Communication Tips – Directive Skills: What Makes a Good Question

13. August 2015 at 09:44

Communication tips by Nursing on the Move.

nom-eu-logoAre you a professional or a pre-professional?

Do you use a second or foreign language at work?
Do you have a friend who speaks a foreign language at work or has a cultural background different from colleagues/customers?

Improve your directive skills by trying the following tips.

The communication may require some directive skills. Directive skills are powerful tools in medical interaction. They include asking questions, asking for clarifications, providing a rationale and signposting.

Asking good questions facilitates the consultation, saves you time and results in better health care for the patient. Asking good questions also makes the patient feel comfortable and shows that you are attentive and conscious about their concerns.

The content of a good question meets two criteria, i.e. it

  fits in the conversation and relates directly to the patient’s story. A good question should not be unexpected or unrelated to what has come before.
– follows a particular technique called the open-to-closed cone of questioning.

A good general strategy for gathering infoCommunication for Professionals logormation from patients is to start with open-ended questions and move towards more focused and closed-ended questions.

You can find an overview of all communication tips by Communication for Professionals here.

Communication-in-Medical-Care-Heritage-Maynard-150x232

Communication in Medical Care – Interaction between Primary Care Physicians and Patients
John Heritage, University of California, Los Angeles, Douglas W. Maynard, University of Wisconsin, Madison

“Using conversation analysis techniques, the authors analyze the sequential unfolding of a visit, and describe the dilemmas and conflicts faced by physicians and patients as they work through each of these activities. The result is a view of the medical encounter that takes the perspective of both physicians and patients in a way that is both rigorous and humane. Clear and comprehensive, this book will be essential reading for students and researchers in sociolinguistics, communication studies, sociology, and medicine.”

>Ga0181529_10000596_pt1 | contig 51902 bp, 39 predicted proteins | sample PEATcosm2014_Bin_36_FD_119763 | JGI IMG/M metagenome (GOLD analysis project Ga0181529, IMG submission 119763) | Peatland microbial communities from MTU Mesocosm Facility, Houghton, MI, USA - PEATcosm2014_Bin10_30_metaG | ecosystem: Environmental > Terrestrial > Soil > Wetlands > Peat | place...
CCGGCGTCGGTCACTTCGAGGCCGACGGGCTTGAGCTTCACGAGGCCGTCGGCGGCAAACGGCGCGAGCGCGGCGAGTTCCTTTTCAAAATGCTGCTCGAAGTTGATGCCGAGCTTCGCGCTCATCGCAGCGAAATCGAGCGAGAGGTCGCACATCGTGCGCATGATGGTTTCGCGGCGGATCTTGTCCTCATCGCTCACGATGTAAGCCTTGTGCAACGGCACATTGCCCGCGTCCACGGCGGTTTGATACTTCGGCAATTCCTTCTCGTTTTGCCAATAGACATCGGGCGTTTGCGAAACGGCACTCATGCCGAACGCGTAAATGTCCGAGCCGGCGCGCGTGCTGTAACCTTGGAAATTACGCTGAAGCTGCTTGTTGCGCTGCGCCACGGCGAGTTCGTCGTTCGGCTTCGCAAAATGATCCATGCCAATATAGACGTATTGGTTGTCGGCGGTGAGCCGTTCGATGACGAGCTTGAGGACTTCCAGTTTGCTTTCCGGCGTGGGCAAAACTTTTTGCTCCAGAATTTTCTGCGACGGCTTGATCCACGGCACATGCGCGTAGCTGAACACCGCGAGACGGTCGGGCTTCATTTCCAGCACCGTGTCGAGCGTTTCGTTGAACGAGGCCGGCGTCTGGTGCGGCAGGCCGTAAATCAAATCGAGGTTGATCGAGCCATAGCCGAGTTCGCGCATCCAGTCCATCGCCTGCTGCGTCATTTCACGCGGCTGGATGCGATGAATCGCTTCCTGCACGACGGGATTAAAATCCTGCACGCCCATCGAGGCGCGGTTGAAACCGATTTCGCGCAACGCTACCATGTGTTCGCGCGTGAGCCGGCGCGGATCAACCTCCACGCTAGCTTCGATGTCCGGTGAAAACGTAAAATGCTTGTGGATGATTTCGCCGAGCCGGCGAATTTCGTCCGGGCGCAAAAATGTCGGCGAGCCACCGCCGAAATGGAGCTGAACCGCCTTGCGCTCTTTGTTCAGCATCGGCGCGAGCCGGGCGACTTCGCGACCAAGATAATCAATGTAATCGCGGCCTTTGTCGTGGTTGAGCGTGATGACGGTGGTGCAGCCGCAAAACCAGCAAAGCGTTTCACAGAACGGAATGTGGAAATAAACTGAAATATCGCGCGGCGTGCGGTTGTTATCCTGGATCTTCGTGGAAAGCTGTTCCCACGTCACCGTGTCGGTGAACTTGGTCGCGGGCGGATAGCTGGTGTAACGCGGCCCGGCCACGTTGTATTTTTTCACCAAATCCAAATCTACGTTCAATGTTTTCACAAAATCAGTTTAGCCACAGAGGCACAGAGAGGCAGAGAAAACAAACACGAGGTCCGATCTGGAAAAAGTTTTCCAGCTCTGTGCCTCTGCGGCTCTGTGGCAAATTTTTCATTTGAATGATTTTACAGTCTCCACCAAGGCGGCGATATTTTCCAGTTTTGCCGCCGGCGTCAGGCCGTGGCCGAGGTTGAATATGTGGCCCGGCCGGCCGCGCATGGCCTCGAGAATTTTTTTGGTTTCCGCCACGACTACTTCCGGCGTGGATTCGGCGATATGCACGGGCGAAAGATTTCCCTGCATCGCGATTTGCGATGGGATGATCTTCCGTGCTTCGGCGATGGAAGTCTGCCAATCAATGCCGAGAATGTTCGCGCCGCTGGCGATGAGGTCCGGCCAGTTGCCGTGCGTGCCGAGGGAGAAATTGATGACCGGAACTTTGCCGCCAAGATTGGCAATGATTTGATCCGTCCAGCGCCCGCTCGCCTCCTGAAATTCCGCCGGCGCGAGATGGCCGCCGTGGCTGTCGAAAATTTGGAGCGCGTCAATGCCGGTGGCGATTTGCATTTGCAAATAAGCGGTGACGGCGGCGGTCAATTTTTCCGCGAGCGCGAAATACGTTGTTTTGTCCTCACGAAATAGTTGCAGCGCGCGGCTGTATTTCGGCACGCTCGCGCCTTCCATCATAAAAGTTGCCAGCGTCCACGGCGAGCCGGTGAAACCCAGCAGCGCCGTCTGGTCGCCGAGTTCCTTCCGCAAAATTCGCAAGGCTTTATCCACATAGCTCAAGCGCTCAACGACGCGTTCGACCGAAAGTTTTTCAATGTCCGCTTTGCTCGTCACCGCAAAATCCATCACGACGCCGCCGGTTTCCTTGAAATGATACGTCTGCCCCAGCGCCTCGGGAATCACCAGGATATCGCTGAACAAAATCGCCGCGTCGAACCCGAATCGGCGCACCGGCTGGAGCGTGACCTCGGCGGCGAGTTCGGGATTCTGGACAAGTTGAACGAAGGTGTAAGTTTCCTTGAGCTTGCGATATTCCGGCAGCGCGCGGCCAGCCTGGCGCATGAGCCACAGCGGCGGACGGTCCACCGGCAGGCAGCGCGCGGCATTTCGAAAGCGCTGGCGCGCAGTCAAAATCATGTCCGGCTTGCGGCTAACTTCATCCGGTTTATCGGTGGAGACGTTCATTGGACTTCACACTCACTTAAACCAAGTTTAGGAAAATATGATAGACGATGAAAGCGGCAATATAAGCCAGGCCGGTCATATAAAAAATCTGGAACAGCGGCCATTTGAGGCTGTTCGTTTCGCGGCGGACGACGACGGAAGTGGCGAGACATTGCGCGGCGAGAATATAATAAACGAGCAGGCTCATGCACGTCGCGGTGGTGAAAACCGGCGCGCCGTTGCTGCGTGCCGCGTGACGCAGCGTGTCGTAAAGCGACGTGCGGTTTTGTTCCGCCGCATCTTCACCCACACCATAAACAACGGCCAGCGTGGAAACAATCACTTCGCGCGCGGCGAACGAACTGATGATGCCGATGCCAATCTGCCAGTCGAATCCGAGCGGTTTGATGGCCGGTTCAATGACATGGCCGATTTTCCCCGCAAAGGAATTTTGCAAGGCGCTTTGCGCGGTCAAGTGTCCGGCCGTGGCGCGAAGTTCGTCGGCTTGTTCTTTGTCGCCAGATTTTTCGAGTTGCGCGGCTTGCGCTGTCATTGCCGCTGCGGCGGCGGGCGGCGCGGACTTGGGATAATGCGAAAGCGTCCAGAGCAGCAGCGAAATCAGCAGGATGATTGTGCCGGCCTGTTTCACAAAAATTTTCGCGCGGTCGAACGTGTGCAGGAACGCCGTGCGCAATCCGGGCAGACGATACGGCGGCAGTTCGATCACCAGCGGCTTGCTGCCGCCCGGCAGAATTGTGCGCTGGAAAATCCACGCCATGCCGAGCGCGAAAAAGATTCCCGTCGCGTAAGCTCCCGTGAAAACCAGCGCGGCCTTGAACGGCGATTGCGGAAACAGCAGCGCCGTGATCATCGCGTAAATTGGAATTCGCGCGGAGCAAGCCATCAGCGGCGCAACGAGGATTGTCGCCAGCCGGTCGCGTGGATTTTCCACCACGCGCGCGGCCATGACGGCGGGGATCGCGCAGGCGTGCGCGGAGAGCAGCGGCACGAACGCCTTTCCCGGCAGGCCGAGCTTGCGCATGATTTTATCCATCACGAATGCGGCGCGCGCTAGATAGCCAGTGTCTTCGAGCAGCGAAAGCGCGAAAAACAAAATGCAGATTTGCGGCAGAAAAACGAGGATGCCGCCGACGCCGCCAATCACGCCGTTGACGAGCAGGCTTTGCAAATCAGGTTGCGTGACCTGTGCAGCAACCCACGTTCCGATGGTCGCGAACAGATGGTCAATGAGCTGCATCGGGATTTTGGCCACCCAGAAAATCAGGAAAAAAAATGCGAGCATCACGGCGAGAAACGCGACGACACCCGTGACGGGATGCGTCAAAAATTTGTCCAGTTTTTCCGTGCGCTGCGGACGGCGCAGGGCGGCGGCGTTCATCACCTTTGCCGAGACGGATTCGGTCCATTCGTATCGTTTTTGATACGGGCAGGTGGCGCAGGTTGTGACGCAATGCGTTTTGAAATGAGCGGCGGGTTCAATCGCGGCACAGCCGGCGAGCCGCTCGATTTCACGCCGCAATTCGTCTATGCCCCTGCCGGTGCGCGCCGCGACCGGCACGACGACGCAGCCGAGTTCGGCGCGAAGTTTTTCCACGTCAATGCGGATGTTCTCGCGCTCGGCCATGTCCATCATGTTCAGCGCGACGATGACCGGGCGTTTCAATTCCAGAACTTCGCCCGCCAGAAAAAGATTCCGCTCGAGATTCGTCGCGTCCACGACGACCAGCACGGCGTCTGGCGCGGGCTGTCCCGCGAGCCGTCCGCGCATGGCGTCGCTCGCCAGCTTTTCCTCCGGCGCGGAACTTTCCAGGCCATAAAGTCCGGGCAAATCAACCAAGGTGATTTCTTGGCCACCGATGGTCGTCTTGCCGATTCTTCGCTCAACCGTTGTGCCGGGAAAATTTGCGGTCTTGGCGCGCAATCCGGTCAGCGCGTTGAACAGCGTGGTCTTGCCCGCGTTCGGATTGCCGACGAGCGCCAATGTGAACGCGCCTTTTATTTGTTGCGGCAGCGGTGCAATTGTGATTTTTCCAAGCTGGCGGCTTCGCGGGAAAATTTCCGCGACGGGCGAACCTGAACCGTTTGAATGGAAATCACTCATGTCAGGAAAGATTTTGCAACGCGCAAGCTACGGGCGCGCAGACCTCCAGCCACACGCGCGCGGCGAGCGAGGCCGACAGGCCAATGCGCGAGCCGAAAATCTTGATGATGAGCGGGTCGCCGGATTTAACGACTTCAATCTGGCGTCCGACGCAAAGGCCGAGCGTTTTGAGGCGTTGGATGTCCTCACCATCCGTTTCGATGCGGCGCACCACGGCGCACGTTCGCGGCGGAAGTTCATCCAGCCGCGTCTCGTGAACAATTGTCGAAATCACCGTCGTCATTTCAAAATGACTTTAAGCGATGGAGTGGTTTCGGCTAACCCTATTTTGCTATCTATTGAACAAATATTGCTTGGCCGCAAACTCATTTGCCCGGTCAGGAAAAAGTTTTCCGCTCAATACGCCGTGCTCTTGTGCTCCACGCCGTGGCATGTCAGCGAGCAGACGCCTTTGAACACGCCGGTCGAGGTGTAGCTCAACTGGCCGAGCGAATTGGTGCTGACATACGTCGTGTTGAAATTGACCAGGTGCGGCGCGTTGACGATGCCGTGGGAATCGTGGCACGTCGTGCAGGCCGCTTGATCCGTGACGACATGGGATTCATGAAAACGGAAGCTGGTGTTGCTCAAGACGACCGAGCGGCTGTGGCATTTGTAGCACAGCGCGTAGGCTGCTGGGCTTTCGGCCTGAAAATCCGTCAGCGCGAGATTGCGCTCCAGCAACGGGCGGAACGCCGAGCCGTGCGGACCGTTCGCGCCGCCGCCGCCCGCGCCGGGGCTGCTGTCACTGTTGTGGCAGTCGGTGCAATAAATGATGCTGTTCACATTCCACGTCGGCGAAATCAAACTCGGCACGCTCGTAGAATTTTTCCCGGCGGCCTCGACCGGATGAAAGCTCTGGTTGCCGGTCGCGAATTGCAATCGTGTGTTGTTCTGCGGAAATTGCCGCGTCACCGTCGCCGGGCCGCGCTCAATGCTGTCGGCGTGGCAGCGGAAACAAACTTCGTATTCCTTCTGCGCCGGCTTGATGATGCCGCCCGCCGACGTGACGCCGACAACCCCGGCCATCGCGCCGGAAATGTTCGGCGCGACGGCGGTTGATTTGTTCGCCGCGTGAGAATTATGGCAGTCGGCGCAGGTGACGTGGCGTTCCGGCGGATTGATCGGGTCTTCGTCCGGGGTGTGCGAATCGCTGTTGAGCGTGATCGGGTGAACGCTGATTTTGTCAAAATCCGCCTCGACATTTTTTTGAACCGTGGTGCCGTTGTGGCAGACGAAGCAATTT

Shop the book.

Physician Attire in the Intensive Care Unit and Patient Family Perceptions of Physician Professional Characteristics
by Selena Au, MD; Farah Khandwala, MSc; Henry T. Stelfox, MD, PhD

“Physician attire is a modifiable factor that has been demonstrated to influence the patient-physician relationship. However, patient-physician interactions in the intensive care unit (ICU) differ from other health care settings. Patients admitted to the ICU typically do not have a preexisting long-term relationship with their ICU physician, and therefore trust needs to be established over a short time frame.The severity of patient illness frequently results in the active participation of family as surrogate decision makers, complicating the patient-physician relationship.” Read this article.

Communication Skills
29. October 2015, Brussels, Belgium
Find more information here.

Clinician-Patient Communication Course
31. October 2015, San Diego, USA
Find more information here

 

Tip: More up to date educational events dealing with “Communication fpr professionals” can be found online on the Education Database »medicine & health«.